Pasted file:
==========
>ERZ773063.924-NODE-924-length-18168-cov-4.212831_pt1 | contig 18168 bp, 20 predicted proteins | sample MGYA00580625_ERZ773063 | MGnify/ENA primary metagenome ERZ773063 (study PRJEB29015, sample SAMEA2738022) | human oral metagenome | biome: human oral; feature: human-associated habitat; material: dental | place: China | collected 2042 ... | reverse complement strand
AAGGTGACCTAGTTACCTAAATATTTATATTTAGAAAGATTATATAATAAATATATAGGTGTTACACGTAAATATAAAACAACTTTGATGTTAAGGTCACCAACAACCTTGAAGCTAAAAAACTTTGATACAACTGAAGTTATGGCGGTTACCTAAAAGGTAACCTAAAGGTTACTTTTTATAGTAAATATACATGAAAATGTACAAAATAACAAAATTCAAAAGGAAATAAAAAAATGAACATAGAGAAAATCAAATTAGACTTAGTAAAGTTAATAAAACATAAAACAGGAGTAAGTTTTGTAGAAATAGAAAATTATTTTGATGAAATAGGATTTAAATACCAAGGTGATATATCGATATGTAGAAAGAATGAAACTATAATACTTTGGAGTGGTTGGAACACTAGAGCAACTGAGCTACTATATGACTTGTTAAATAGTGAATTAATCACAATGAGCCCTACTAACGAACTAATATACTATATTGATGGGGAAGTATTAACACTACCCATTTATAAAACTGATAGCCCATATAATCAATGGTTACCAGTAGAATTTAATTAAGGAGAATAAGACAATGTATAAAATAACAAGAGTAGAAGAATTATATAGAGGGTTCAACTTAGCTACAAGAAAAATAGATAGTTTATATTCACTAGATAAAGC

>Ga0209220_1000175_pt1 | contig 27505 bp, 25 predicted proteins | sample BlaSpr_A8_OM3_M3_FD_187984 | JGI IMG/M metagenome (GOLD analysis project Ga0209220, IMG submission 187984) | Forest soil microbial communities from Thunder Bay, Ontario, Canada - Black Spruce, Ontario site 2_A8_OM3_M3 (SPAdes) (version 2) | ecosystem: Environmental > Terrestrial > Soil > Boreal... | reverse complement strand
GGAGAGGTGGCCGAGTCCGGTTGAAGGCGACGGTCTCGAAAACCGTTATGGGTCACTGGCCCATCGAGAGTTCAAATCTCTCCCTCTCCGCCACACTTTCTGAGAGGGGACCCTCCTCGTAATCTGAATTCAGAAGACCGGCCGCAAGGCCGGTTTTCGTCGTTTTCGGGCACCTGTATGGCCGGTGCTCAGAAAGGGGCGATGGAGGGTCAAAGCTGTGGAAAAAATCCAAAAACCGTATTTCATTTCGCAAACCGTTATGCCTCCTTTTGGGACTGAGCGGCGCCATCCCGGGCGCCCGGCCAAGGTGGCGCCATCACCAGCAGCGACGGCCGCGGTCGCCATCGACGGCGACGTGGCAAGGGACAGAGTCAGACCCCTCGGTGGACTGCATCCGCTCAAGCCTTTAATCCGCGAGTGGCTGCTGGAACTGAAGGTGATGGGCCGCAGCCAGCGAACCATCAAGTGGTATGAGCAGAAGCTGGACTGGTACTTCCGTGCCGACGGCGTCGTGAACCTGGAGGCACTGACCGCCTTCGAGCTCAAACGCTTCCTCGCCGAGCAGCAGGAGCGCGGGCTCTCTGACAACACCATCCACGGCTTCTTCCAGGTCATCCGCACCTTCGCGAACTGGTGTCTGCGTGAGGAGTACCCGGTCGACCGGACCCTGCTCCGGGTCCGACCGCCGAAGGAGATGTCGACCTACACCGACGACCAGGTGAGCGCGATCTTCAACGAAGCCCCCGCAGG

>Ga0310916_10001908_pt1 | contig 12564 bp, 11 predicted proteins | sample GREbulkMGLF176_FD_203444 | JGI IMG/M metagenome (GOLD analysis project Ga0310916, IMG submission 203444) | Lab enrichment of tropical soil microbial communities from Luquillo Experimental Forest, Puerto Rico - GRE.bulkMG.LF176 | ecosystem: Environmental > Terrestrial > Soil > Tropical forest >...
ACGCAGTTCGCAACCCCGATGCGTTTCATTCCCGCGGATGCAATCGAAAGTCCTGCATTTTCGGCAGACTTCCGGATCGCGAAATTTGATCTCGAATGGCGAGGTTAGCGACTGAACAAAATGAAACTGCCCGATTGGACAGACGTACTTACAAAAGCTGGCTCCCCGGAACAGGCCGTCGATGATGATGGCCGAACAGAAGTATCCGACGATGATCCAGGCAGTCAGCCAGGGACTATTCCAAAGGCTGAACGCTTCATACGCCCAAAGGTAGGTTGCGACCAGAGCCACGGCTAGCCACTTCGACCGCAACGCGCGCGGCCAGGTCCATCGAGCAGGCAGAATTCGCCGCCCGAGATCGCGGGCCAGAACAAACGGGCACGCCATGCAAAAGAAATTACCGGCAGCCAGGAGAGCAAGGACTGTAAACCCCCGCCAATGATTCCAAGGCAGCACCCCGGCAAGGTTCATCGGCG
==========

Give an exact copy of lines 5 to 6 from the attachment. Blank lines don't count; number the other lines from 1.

>Ga0310916_10001908_pt1 | contig 12564 bp, 11 predicted proteins | sample GREbulkMGLF176_FD_203444 | JGI IMG/M metagenome (GOLD analysis project Ga0310916, IMG submission 203444) | Lab enrichment of tropical soil microbial communities from Luquillo Experimental Forest, Puerto Rico - GRE.bulkMG.LF176 | ecosystem: Environmental > Terrestrial > Soil > Tropical forest >...
ACGCAGTTCGCAACCCCGATGCGTTTCATTCCCGCGGATGCAATCGAAAGTCCTGCATTTTCGGCAGACTTCCGGATCGCGAAATTTGATCTCGAATGGCGAGGTTAGCGACTGAACAAAATGAAACTGCCCGATTGGACAGACGTACTTACAAAAGCTGGCTCCCCGGAACAGGCCGTCGATGATGATGGCCGAACAGAAGTATCCGACGATGATCCAGGCAGTCAGCCAGGGACTATTCCAAAGGCTGAACGCTTCATACGCCCAAAGGTAGGTTGCGACCAGAGCCACGGCTAGCCACTTCGACCGCAACGCGCGCGGCCAGGTCCATCGAGCAGGCAGAATTCGCCGCCCGAGATCGCGGGCCAGAACAAACGGGCACGCCATGCAAAAGAAATTACCGGCAGCCAGGAGAGCAAGGACTGTAAACCCCCGCCAATGATTCCAAGGCAGCACCCCGGCAAGGTTCATCGGCG